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I like big books.

I Kill Giants

I Kill Giants - Joe Kelly, J.M. Ken Niimura image

There needs to be an emergency 10-star rating button for books like I Kill Giants built into Goodreads and only accessible when you're in that post-masterpiece euphoric/nostalgic state of mind that I hereby dub "story high." It's that feeling you get where as soon as you're done with a story you want to go out and buy 100 copies so you can put 50 in a safe to preserve them for future generations of humanity and give the other 50 to every person you care even a little bit about. The feeling that compels you to write letters that will never be read to authors just to tell them that they're genius, not so that you can get anything in return, but because they have to know how amazing they are. Its the feeling that compels you to use the story to explicate the meaning of life in 1 A.M. barroom arguments with your friends.

I think I've had such an extraordinary run of luck when it comes to graphic novels this year that sometimes I feel like I've lost my ability to be critical. Almost every single one of the past six or seven I've read have been five stars. Perhaps that's just because I've put off stuff that's been highly recommended and I'm only now getting to it, but whatever the case, I'm glad I have. As amazing and eminently likable as [b:The Umbrella Academy, Vol. 1: Apocalypse Suite|2795053|The Umbrella Academy, Vol. 1 Apocalypse Suite|Gerard Way|http://d.gr-assets.com/books/1327877097s/2795053.jpg|2820826] and [b:Locke and Key, Vol. 1: Welcome to Lovecraft|3217221|Locke and Key, Vol. 1 Welcome to Lovecraft|Joe Hill|http://d.gr-assets.com/books/1327921403s/3217221.jpg|3251160] were, I Kill Giants trumps them both for poignancy, imaginativeness and character design. The art is boldly black and white and works symbiotically with the narration to tell a story that is heartbreakingly heroic.


Young Barbara Thorson is my hero - a little girl who inhabits a troubled world populated by giants both real and imagined who finds a way to empower and defend herself and the world from harm both physical and psychological. Outcast, bullied and teetering on the edge of sanity, Barbara indulges in a fantasy that may save her life as easily as it can destroy it. She is convinced that giants are real and that they're coming soon to destroy the world. It is her responsibility to stop them. Barbara is an irreverent social misfit; abnormally intelligent, she intimidates and flumoxes her peers and teachers alike who find it difficult to help her through the troubles her wild imagination helps her to avoid. As the story progresses, forced confrontations with reality push Barbara deeper and deeper into the world of her imaginings. As pressure mounts, so does the intricacy, frequency and realism of the manifestations of her imagination. Are they real or are they the delusions of a girl from a broken home? Either way, Barbara single-handedly carries this story with the force of her personality. In her Joe Kelly has managed to capture the very essence of youth with all of its fragility and resilience - a character that every human being who finds solace in comic books to escape a shitty life or poor health can identify with. Barbara is the quintessential superhero, weak and delicate with a mask of invulnerability.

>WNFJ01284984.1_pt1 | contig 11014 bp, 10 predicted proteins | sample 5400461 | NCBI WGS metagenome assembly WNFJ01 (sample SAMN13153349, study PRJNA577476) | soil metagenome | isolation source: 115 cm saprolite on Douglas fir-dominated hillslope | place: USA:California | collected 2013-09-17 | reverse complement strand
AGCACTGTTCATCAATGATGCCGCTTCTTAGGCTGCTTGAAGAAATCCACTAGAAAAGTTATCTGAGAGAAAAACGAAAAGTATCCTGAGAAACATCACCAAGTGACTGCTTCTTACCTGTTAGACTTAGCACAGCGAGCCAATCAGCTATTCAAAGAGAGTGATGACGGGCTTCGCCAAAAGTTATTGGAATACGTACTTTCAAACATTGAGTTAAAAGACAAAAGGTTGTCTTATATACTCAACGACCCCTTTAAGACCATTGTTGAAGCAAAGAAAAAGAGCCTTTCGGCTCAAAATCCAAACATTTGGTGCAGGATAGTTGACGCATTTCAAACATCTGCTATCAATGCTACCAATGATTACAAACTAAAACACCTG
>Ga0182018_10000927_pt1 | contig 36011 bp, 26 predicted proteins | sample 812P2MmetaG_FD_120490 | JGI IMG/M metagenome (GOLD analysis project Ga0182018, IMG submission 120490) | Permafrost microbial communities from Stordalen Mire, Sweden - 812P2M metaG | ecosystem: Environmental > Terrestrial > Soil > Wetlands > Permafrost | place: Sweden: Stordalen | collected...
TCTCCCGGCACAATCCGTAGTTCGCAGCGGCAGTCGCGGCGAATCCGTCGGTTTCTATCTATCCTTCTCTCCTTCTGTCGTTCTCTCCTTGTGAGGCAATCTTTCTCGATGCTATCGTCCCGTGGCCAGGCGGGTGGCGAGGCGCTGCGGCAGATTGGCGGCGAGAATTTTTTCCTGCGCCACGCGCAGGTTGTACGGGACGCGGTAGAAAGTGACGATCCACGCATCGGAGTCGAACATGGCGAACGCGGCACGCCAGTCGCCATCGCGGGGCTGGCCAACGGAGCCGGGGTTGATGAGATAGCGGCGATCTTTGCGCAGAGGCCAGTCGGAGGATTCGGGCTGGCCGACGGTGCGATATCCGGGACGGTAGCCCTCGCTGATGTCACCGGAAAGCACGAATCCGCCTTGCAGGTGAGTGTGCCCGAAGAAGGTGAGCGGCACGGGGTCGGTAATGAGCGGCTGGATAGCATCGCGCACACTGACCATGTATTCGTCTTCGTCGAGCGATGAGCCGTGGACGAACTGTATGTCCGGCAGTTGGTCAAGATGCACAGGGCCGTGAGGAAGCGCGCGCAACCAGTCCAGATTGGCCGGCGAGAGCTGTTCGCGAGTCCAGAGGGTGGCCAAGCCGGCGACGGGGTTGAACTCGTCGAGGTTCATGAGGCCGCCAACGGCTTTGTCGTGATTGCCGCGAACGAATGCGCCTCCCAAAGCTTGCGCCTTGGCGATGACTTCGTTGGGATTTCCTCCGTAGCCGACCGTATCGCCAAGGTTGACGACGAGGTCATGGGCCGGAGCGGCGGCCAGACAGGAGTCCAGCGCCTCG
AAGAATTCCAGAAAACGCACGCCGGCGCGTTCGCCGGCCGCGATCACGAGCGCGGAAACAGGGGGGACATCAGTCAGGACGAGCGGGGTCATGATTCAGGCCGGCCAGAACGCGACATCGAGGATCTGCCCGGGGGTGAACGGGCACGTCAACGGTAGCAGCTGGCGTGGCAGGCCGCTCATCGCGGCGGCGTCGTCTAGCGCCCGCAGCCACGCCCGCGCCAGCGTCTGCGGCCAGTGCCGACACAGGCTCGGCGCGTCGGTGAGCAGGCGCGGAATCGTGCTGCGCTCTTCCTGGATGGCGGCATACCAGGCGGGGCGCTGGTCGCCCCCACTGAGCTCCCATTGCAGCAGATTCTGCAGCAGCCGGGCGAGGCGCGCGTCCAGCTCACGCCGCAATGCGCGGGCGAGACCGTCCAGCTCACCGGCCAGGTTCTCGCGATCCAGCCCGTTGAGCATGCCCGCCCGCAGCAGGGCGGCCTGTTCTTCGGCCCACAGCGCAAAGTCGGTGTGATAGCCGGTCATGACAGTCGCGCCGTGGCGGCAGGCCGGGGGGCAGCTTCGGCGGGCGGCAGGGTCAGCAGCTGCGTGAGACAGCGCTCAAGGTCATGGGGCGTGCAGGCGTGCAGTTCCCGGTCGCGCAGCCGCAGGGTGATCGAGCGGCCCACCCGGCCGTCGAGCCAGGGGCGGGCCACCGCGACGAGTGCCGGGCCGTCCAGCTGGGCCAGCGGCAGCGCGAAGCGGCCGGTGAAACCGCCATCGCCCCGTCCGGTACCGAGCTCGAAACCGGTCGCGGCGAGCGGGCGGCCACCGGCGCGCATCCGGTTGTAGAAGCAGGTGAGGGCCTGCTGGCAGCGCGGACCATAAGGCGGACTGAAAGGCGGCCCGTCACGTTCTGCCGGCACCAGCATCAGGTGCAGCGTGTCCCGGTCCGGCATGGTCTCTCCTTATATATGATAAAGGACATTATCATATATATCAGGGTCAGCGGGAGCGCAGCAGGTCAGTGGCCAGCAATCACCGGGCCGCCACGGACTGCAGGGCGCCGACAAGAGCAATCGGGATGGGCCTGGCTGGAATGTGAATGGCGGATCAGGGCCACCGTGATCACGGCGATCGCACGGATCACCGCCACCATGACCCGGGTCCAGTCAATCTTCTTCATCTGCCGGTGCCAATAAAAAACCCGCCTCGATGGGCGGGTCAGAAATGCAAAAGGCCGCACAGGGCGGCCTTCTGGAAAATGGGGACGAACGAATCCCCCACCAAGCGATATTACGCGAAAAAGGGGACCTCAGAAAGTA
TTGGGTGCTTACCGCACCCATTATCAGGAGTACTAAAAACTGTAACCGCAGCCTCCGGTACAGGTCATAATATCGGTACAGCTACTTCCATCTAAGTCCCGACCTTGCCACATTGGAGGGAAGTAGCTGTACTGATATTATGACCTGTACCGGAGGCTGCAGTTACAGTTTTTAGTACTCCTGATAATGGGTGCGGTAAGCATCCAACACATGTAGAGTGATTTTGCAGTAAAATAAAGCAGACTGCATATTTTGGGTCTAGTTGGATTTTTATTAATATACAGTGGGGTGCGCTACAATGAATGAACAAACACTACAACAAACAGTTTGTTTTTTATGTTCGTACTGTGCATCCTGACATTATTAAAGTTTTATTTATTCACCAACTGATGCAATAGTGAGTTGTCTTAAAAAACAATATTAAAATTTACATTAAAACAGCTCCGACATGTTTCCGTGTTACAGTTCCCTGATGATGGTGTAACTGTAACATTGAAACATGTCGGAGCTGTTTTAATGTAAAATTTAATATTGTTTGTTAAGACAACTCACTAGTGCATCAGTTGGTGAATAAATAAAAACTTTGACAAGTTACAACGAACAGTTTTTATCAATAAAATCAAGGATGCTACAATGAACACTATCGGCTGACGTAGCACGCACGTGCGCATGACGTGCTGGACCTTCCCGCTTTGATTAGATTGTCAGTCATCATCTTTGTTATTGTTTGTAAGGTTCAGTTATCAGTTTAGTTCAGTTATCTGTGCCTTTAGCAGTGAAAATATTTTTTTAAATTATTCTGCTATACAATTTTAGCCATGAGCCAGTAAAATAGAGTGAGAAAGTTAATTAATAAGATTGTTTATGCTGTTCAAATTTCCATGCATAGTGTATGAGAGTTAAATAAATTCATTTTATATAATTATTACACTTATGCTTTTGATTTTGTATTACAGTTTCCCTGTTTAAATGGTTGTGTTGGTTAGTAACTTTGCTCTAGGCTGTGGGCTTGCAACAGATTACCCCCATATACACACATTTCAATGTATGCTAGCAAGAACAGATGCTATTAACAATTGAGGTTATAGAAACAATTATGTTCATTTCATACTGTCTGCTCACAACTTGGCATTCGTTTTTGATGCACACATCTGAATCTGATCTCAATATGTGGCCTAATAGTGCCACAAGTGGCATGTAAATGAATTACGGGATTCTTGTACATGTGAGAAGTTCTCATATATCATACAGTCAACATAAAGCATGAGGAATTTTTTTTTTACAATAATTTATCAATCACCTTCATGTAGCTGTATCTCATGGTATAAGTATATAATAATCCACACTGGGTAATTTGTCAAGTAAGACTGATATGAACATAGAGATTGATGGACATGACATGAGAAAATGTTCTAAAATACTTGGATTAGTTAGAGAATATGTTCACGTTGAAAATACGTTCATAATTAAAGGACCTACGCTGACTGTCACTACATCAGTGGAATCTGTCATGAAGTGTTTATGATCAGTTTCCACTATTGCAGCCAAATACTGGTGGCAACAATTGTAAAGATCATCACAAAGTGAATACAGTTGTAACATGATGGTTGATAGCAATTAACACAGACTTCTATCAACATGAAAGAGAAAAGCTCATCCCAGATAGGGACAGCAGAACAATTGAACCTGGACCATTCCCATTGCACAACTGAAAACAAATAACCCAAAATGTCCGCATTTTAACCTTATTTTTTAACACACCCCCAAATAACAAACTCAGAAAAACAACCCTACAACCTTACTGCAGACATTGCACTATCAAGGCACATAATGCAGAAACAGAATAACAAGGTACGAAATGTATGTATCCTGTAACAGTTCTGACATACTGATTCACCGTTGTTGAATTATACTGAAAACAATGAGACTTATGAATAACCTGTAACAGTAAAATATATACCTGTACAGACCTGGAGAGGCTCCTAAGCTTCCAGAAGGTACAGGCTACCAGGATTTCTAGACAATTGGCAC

In Kelly's incredibly capable and subtle hands we see a series of incredibly complex transformations from sane to insane, weak to strong, lonesome to loved and vice-versa worked out in all the ways that life throws is curveballs. JM Ken Niimura's art is not only visually stunning, but complimentary to Kelly's witty dialogue. Each illustrated panel tells as much of the story as any written word does. Shadow and light are used dynamically to compliment inner emotional developments in ways that avoid being obvious and melodramatic. In fact, if you completely cut out the words, you could probably do a gallery walk of Niimura's art and come away with much the same feeling. The words are the icing on the perfect cake. Not overly sweet, but balanced in a way that doesn't make you sick and never want to see cake again for the rest of your life.


I Kill Giants is a beautiful story of friendship and courage carried by believable and lovable characters. Go read it. Go love it. Share it with every member of the human race so we can all be better for it.